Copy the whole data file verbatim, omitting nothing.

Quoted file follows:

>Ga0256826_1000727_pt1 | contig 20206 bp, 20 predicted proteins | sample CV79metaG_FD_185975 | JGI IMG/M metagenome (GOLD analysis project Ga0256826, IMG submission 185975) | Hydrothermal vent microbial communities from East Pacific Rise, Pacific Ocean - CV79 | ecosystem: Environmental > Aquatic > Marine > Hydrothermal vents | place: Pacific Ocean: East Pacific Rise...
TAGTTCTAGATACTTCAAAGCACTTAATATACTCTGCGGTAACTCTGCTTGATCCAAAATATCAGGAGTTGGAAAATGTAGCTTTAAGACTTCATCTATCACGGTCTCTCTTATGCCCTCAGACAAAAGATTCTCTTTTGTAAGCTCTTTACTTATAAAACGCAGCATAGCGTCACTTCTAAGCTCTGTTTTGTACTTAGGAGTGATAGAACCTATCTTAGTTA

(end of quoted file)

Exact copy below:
>Ga0256826_1000727_pt1 | contig 20206 bp, 20 predicted proteins | sample CV79metaG_FD_185975 | JGI IMG/M metagenome (GOLD analysis project Ga0256826, IMG submission 185975) | Hydrothermal vent microbial communities from East Pacific Rise, Pacific Ocean - CV79 | ecosystem: Environmental > Aquatic > Marine > Hydrothermal vents | place: Pacific Ocean: East Pacific Rise...
TAGTTCTAGATACTTCAAAGCACTTAATATACTCTGCGGTAACTCTGCTTGATCCAAAATATCAGGAGTTGGAAAATGTAGCTTTAAGACTTCATCTATCACGGTCTCTCTTATGCCCTCAGACAAAAGATTCTCTTTTGTAAGCTCTTTACTTATAAAACGCAGCATAGCGTCACTTCTAAGCTCTGTTTTGTACTTAGGAGTGATAGAACCTATCTTAGTTA